The advocates of B.B. (Broader, Bolder; or is it Bigger Budgets? or is it Bloated Behemoth?) have yet to muster the evidence to support widespread implementation of their vision to expand the mission of schools to include health care, legal assistance, and other social services. They do present background papers showing that children who suffer from social problems fare worse academically, but they have not shown that public schools are capable of addressing those social problems and increasing student learning.
And if you dare to question whether there is evidence about the effectiveness of public schools providing social services in order to raise achievement, you are accused of being opposed to “better social and economic environments for children.” Right. And if you question the effectiveness of central economic planning are you also then opposed to a better economy? And if you question the effectiveness of an untested drug therapy are you then opposed to quality health-care?
To help the B.B. crowd generate the evidence one would need before pursuing a reform agenda on a large-scale, I have a modest proposal. How about if we have a dozen large-scale, well-funded pilot programs of the “community school” concept advocated by B.B.? And, at the same time let’s have a dozen large-scale, well-funded pilot voucher programs. We’ll carefully evaluate the effects of both to learn about whether one, the other, or both are things that we should try on an even larger scale.
I’m all for trying out new ideas and carefully evaluating the results. I can’t imagine why the backers of B.B. wouldn’t want to do the same. So as soon as Larry Mishel at the union-funded Economic Policy Institute, Randi Weingarten of the AFT, and Leo Casey of the AFT’s blog, Edwize, endorse my modest proposal, we’ll all get behind the idea of trying new approaches and studying their effects — “community schools” and vouchers.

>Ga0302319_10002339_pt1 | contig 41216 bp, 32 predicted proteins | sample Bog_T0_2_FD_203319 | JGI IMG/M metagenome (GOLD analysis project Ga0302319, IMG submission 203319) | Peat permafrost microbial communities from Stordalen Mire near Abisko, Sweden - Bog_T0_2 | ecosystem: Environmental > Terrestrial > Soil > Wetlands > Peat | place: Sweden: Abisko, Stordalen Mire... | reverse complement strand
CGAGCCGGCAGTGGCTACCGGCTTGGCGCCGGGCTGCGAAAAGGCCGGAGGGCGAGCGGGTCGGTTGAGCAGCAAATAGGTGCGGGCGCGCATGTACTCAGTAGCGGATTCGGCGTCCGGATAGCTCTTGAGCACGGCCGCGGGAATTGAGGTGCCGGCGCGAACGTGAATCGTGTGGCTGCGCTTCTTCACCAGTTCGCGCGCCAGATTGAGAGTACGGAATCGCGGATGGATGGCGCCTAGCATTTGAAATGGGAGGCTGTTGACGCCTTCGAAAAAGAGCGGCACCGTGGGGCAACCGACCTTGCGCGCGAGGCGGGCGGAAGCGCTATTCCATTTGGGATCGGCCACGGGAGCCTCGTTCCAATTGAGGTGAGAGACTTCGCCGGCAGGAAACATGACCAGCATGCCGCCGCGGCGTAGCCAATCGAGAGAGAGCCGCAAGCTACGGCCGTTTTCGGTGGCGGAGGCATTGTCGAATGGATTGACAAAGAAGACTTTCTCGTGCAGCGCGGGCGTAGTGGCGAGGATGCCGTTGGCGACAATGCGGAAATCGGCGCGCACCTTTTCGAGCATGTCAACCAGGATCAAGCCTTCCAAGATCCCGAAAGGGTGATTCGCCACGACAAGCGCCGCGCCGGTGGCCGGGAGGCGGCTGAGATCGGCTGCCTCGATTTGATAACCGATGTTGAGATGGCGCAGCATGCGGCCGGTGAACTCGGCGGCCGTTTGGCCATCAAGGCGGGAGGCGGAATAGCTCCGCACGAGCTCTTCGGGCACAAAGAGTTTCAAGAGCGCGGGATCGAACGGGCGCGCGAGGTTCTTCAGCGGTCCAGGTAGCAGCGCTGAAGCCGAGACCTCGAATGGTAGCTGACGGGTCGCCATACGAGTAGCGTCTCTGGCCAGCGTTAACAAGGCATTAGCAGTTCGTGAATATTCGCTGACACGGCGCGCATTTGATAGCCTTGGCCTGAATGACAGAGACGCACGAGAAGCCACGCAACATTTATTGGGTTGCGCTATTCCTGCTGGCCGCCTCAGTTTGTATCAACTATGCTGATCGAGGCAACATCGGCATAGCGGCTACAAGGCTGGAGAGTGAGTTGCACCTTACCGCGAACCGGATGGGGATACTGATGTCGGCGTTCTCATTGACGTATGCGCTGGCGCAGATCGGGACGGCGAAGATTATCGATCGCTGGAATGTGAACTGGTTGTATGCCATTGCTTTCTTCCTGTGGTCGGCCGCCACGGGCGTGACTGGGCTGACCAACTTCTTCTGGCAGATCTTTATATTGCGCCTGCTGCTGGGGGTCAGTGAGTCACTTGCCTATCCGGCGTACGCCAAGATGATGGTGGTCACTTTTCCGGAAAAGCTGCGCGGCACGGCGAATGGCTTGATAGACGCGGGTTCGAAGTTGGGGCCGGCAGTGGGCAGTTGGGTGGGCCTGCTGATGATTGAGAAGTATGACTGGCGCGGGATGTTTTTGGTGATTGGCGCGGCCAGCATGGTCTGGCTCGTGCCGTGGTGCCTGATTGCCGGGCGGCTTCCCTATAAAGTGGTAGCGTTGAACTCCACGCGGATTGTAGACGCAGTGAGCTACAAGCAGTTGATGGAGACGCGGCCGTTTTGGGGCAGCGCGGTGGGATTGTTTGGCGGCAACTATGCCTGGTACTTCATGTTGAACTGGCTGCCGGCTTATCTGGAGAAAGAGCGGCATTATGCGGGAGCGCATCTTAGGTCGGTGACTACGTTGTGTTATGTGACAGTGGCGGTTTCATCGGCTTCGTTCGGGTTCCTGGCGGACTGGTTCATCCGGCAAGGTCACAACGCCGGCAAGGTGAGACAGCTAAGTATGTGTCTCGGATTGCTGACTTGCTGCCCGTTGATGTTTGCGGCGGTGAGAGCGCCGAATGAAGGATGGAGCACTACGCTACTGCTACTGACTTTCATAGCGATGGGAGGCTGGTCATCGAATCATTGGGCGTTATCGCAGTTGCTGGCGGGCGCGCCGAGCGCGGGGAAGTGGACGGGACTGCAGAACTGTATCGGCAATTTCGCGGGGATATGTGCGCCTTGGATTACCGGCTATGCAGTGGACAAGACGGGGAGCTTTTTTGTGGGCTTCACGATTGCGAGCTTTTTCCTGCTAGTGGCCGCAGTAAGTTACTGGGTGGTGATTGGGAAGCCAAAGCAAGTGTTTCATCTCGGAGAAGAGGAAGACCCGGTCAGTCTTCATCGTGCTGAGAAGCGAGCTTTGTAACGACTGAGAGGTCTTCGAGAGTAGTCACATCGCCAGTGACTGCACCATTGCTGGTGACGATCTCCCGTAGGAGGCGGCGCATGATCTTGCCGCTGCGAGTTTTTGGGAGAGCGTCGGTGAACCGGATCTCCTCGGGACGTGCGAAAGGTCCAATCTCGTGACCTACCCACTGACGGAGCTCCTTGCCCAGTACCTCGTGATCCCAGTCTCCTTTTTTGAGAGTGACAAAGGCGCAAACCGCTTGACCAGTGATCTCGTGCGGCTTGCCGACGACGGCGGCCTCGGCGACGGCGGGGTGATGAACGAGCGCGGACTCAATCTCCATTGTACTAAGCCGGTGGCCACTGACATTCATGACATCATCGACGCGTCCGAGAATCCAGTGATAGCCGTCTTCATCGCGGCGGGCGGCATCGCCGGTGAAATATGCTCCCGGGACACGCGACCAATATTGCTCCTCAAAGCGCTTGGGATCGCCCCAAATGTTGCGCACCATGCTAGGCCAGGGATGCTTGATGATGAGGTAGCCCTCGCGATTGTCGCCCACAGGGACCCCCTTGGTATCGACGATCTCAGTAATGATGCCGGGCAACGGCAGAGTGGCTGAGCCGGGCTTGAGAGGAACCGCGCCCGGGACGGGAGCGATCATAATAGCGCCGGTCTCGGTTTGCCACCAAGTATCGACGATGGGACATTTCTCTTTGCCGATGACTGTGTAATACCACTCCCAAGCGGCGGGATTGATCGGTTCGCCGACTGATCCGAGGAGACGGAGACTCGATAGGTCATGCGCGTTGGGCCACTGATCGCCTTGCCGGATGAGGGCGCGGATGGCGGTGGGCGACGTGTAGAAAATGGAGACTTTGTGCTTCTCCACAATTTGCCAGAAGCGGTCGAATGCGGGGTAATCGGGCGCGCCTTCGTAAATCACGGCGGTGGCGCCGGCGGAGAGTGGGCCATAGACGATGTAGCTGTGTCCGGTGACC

Wait, my psychic powers are picking something up. I expect that some might say we’ve already tried vouchers and they haven’t worked. In fact, Randi Weingarten just wrote something very much like that when she declared in the NY Daily News that vouchers “have not been shown by any credible research to improve student achievement.” Let’s leave aside that there have been 10 random assignment evaluations (the gold-standard in research) of voucher programs and 9 show significant positive effects, at least for certain sub-groups of students. And let’s leave aside that 3 of those analyses are independent replications of earlier studies that confirm the basic positive findings of the original analyses (and 1 replication does not). And let’s leave aside that 6 of those 10 studies have been published in peer-reviewed journals (including the QJE, the Journal of the American Statistical Association, and the Journal of Policy Studies), three in a Brookings book, and one in a federal government report (even if Chris Lubienski somehow denies that any of this constitutes real peer-review). And let’s leave aside that there have been more than 200 analyses of the effects of expanding choice and competition, which Clive Belfield and Henry Levin reviewed and concluded: “A sizable majority of these studies report beneficial effects of competition across all outcomes… The above evidence shows reasonably consistent evidence of a link between competition (choice) and education quality. Increased competition and higher educational quality are positively correlated.”
Let’s leave all of that aside and ask Randi Weingarten how many random-assignment studies of the community school concept she has. Uhm, none. How many evaluations of community schools, period? Uhm, still none. But that doesn’t stop her from drawing the definitive conclusion: “Through partnerships with universities, nonprofit groups and other organizations, community schools provide the learning conditions and resources that support effective instruction and bring crucial services to an entire community.” How does she know?
But I’m eager to help her and all of us learn about community schools if she is willing to do the same to learn about vouchers. Better designed and better funded voucher programs could give us a much better look at vouchers’ full effects. Existing programs have vouchers that are worth significantly less than per pupil spending in public schools, have caps on enrollments, and at least partially immunize public schools from the financial effects of competition. If we see positive results from such limited voucher programs, what might happen if we could try broader, bolder ones and carefully studied the results?
And if community schools really deliver all that is being promised, great, let’s do that too. But if our goal is to do what works, why not give both ideas a real try?